Skip to main content
Canada's Actions Around the Mi'Kmaq Fisheries Rest on Shaky Legal Ground
Articles, Book Chapters, & Popular Press
  • Naiomi Metallic, Dalhousie University Schulich School of Law
  • Constance MacIntosh
Document Type
Publication Date
  • Mi'Kmaq fisheries,
  • R v Marshall,
  • Aboriginal rights,
  • treaty rights,
  • moderate livelihood

Acting on treaty right recognized in the Supreme Court of Canada’s decision 21 years ago in R v Marshall, the Sipekne’katik First Nation launched its moderate livelihood fishery in the waters off southwest Nova Scotia in early September. Since the fishery’s launch, some have suggested the Canadian government has broad authority to dictate how the Mi’kmaq’s treaty-based fisheries can operate.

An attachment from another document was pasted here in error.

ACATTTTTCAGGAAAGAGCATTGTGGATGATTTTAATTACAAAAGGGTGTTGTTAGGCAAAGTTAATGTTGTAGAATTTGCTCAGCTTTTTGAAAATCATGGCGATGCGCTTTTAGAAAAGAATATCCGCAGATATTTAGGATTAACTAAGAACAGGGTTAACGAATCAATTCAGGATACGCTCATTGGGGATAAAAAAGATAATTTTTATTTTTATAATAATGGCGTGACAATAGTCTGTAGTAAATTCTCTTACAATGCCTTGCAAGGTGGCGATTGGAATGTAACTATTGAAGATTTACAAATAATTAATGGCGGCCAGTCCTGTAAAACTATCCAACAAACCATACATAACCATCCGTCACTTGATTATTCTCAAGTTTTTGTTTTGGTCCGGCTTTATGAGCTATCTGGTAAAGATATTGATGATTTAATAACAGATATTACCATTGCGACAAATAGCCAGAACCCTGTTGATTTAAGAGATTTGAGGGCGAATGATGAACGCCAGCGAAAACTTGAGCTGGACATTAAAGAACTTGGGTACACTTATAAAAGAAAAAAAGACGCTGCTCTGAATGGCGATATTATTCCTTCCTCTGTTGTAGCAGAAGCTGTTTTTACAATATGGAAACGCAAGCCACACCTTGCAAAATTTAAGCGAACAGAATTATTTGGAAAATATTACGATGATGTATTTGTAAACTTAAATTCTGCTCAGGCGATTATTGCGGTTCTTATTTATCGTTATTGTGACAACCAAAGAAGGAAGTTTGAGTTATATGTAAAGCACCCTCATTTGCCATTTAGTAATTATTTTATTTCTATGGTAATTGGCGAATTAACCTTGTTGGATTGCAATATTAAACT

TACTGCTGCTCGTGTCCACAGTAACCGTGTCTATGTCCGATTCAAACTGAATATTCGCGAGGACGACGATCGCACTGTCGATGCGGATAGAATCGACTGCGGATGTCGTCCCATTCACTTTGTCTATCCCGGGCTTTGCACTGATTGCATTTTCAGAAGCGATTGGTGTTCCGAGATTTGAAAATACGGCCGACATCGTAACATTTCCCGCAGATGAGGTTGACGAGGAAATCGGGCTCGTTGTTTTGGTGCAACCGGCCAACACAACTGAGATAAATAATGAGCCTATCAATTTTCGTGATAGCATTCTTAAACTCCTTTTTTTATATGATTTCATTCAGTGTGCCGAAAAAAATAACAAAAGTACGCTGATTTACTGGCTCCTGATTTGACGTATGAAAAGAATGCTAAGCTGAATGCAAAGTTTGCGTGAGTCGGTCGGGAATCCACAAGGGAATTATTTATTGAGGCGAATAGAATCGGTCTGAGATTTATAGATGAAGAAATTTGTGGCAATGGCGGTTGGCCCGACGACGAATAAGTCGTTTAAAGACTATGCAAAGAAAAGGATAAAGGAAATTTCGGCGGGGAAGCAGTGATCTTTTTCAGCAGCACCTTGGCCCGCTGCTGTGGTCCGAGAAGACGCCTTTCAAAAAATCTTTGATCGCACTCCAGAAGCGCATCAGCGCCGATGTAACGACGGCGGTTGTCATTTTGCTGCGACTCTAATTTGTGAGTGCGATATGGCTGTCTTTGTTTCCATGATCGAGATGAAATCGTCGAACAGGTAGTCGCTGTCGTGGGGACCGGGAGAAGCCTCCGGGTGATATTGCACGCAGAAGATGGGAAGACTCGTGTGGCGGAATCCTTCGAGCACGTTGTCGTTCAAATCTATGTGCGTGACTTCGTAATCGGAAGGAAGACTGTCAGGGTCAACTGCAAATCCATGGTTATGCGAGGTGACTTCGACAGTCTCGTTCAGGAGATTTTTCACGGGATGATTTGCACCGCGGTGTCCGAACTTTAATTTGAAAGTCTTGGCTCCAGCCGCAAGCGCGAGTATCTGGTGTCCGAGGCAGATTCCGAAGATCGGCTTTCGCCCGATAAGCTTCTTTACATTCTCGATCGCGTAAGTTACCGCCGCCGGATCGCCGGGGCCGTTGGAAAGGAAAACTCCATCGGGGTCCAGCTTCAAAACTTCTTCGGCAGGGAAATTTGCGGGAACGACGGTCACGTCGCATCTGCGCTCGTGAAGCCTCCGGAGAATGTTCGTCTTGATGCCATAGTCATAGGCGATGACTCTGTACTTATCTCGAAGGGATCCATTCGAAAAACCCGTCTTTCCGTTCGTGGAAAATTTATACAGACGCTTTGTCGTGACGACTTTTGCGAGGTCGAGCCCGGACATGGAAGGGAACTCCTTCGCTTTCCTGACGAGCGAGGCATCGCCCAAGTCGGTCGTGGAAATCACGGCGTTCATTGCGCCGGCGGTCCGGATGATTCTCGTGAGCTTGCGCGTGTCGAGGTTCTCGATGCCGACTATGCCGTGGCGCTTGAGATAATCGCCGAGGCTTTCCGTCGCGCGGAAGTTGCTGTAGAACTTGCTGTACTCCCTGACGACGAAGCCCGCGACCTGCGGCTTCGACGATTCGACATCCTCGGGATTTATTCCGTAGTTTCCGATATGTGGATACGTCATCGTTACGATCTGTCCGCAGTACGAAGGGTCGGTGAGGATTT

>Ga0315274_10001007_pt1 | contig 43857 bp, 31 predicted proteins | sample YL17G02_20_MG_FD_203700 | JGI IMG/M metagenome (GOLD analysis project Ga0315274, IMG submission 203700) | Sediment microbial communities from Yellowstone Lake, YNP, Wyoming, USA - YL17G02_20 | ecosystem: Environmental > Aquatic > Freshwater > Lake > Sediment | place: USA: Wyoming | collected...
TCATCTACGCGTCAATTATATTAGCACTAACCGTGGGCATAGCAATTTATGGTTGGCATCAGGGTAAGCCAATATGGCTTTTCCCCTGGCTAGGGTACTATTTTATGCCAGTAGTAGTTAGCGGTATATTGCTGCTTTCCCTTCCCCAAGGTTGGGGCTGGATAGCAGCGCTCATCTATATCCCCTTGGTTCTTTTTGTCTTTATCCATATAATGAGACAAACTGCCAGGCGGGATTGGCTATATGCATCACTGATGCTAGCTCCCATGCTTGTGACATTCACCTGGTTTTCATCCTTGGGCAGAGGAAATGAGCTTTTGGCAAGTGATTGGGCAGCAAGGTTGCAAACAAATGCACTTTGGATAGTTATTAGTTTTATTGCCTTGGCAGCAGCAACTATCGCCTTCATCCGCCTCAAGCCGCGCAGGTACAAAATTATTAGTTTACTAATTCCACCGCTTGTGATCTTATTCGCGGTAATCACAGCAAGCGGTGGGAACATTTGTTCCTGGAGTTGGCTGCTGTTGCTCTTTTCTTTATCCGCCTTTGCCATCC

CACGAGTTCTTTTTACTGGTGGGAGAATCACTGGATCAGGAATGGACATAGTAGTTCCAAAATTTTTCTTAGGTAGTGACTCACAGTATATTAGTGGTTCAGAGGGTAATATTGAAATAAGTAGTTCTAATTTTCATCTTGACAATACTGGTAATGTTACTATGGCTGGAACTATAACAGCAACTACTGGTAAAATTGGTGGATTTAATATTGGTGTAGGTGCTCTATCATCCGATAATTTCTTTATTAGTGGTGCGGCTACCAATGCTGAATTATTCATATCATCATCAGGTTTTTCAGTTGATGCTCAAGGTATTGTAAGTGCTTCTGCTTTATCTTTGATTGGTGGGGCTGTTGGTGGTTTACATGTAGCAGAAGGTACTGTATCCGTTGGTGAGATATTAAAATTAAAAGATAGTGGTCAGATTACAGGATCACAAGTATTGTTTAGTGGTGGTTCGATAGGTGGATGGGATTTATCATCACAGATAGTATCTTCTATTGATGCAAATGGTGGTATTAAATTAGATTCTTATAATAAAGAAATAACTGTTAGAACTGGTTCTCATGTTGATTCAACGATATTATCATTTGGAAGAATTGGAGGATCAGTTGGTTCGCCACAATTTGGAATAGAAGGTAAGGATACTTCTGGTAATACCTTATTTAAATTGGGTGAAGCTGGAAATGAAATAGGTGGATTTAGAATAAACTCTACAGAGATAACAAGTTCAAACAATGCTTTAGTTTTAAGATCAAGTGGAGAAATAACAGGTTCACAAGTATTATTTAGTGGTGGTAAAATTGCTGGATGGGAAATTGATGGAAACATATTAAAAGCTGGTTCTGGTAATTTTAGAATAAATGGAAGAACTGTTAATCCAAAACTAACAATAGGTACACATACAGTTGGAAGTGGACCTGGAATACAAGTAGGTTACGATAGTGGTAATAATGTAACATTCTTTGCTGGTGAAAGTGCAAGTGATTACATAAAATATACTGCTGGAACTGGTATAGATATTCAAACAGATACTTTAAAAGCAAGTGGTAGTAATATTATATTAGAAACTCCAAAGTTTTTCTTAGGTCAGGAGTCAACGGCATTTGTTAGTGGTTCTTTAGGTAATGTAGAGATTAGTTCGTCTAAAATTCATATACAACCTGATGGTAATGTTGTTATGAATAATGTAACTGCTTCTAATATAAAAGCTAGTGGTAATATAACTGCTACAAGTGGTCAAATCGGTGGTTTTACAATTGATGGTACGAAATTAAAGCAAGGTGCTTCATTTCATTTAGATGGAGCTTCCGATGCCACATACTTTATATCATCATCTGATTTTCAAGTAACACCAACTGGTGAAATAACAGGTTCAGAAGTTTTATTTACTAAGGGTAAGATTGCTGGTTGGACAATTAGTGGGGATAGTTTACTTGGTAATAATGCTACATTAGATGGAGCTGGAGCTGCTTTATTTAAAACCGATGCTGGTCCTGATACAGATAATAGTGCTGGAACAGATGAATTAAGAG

While the Court in Marshall (and in a subsequent, related decision in Marshall 2) acknowledged Canada could lawfully “regulate” the treaty right, regulate does not mean Canada may legislate and limit the treaty right in whatever way it sees fit. Far from it. As two law professors who teach Aboriginal law, we have decided to weigh-in to provide clarification. Our clear answer is that Canada’s actions, thus far, would not meet Constitutional muster.

Citation Information
Naiomi Metallic & Contance MacIntosh, "Canada's Actions Around the Mi'Kmaq Fisheries Rest on Shaky Legal Ground" (9 November 2020) online: Policy Options < > [].